Zulfikar Ali Bhutto (Urdu: ذُوالفِقار علی بُھٹّو ), (Sindhi: ذوالفقار علي ڀُٽو) Sindhi pronunciation: ) (5 January 1928 – 4 April 1979) was a Pakistani politician who served as Prime Minister of Pakistan from 1973 to 1977, and prior to that as the fourth President of Pakistan from 1971 to 1973. He is revered by his followers in Pakistan as Quaid-i-Awam (Urdu: قائد عوام People's Leader). He was also the founder of the Pakistan People's Party (PPP) and served as its chairman until his execution in 1979.
Educated at Berkeley and Oxford, Bhutto trained as a barrister at Lincoln's Inn. He entered politics as one of President Iskander Mirza's cabinet members, before being assigned several ministries during erstwhile General and subsequent President Ayub Khan's military rule. Appointed foreign minister in 1963, Bhutto was a proponent of Operation Gibraltar in Indian-controlled Kashmir, leading to war with India in 1965. After the Tashkent Agreement ended hostilities, Bhutto fell out with Ayub and was sacked from government. He founded the PPP in 1967, contesting general elections in 1970. While the Awami League won a majority of seats overall, the PPP won a majority of seats in West Pakistan; the two parties were unable to agree on a new constitution in particular on the issue of Six Point Movement which many in West Pakistan saw as a way to break up the country. Subsequent uprisings led to the secession of Bangladesh, and Pakistan losing the war against Bangladesh-allied India in 1971. Bhutto was handed over the presidency in December 1971 and emergency rule was imposed.
When Bhutto set about rebuilding Pakistan, he stated his intention was to "rebuild confidence and rebuild hope for the future". By July 1972, Bhutto had recovered 93,000 prisoners of war and 5,000 square miles of Indian-held territory after signing the Simla Agreement. In foreign affairs, he strengthened ties with the Soviet Union, China and Saudi Arabia, and recognised the sovereignty of Bangladesh. Domestically, Bhutto's reign saw parliament unanimously approve a new constitution in 1973, after which he endorsed Fazal Ilahi's bid for president, and assumed instead the newly empowered office of prime minister. He also played an integral role in initiating the atomic bomb programme. His economic programme was based on the nationalization of much of Pakistan's industries, and expansion of the Welfare State by introducing minimum wage and old age benefits. In addition Bhutto launched the process of industrial reconstruction by establishing Pakistan Steel Mills and Port Qasim. Bhutto dissolved the Balochistan Assembly following the discovery of arms from Iraq destined for rebels, this was met with unrest, Bhutto responded by introducing a series of political and economic reforms.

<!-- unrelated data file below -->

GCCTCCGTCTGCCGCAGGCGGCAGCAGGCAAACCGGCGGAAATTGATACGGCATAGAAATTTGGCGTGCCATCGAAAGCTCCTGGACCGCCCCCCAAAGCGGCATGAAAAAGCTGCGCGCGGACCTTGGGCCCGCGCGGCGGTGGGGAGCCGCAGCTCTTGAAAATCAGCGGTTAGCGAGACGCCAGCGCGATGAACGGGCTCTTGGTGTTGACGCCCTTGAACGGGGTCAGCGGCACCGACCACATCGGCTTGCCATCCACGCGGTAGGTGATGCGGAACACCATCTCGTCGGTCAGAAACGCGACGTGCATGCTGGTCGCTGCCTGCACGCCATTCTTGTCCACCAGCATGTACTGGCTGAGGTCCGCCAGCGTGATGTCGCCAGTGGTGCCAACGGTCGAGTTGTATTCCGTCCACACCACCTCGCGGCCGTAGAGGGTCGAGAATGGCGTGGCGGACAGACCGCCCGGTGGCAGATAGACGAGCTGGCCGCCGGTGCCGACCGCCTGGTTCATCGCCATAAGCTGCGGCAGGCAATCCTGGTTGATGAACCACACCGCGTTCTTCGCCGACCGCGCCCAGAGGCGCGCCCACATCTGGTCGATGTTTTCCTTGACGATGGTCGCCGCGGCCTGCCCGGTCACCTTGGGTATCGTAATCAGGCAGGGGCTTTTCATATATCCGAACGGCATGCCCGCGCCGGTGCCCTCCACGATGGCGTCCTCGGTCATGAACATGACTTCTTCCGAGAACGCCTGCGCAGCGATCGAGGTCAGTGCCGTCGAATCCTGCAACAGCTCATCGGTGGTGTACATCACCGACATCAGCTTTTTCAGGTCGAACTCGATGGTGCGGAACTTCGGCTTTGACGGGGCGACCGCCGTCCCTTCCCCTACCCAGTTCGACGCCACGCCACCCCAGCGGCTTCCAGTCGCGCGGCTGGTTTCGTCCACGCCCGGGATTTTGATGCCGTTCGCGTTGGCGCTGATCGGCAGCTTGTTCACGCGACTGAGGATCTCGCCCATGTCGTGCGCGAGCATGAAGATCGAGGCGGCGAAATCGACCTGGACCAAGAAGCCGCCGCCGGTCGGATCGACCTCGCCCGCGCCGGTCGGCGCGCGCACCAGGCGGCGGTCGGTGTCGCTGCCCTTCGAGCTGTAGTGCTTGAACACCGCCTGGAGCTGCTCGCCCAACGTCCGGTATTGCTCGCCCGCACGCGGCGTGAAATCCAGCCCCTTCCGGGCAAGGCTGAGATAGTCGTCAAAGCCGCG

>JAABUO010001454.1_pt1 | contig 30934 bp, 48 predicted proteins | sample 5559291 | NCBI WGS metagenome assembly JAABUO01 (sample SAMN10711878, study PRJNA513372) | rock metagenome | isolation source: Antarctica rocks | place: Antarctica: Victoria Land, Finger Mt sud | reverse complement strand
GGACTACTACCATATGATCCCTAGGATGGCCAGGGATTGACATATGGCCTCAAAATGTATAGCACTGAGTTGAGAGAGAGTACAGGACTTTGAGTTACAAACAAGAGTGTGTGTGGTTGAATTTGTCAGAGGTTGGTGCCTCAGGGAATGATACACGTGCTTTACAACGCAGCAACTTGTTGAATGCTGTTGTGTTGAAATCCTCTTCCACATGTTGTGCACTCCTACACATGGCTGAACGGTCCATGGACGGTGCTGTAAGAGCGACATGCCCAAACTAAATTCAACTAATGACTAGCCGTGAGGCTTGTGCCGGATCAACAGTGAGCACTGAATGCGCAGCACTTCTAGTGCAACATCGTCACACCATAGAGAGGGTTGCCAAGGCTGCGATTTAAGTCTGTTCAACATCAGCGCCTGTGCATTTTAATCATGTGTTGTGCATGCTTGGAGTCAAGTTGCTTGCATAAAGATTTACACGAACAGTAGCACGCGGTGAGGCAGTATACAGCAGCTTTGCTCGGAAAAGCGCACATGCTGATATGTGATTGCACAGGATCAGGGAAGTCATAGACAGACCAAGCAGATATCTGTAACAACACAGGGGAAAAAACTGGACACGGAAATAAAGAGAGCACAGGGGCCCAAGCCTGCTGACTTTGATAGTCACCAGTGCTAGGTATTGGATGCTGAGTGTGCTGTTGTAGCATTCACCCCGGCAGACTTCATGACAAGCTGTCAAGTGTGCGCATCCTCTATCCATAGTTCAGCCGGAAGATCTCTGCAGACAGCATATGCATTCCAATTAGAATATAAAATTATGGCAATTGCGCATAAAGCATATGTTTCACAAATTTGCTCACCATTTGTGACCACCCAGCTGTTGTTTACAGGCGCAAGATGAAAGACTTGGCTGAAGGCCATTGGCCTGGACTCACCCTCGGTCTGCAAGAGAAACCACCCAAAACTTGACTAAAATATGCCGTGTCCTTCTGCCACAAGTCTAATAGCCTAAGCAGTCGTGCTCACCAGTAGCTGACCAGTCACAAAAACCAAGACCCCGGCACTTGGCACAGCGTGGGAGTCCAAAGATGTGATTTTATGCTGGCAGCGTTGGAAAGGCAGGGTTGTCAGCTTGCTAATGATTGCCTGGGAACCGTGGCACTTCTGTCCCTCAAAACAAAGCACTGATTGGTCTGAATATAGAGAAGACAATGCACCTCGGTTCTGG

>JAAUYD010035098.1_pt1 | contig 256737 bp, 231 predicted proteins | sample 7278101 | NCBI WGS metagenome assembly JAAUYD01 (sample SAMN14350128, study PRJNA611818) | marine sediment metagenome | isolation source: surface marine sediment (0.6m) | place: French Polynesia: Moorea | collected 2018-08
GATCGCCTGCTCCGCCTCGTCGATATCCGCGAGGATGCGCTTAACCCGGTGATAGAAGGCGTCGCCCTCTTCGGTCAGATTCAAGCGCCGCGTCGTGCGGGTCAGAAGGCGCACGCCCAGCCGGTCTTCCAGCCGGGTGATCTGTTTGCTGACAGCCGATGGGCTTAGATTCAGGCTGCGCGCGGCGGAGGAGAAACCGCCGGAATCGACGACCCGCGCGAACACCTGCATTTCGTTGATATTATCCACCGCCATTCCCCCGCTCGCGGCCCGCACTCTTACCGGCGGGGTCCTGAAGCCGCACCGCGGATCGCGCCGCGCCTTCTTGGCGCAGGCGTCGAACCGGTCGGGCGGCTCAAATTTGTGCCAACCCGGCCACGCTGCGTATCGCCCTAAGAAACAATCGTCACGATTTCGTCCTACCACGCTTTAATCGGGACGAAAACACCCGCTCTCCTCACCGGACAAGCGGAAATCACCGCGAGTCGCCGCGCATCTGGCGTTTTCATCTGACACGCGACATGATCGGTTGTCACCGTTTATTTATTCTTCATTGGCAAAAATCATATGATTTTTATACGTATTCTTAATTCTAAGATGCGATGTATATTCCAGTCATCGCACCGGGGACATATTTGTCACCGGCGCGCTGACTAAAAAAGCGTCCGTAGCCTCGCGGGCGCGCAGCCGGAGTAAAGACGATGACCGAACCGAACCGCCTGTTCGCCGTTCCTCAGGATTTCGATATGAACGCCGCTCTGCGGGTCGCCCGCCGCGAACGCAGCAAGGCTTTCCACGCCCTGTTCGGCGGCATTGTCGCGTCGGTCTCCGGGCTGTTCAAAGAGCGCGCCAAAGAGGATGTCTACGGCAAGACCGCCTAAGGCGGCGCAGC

The PPP won the 1977 parliamentary elections; however, a conservative alliance alleged widespread rigging and civil disorder escalated across Pakistan. On 5 July 1977, chief of army staff General Zia-ul-Haq deposed Bhutto in a bloodless coup, ironically code named "Operation Fair Play" and had the former prime minister controversially tried and executed by the Supreme Court in 1979 for authorising the murder of a political opponent, Ahmad Raza Khan Kasuri. While Bhutto's legacy is contentious, his party, the PPP, remains one of the largest in Pakistan and his daughter Benazir Bhutto emerged as prime minister after winning the Pakistani General elections of 1988 following Zia's death.
Zulfikar Ali Bhutto belonged to a Muslim arain family. He was born in Sindh to Sir Shah Nawaz Bhutto and Khursheed Begum (née Lakhi Bai) near Larkana. Zulfikar was their third child—their first one, Sikandar Ali, had died from pneumonia at age seven in 1914, and the second, Imdad Ali, died of cirrhosis at age 39 in 1953. His father was the dewan of the princely state of Junagadh, and enjoyed an influential relationship with the officials of the British Raj. As a young boy, Bhutto moved to Worli Seaface in Bombay to study at the Cathedral and John Connon School. He then also became an activist in the Pakistan Movement. In 1943, his marriage was arranged with Shireen Amir Begum. He later divorced her in 1945, however, in order to remarry. In 1947, Bhutto was admitted to the University of Southern California to study political science.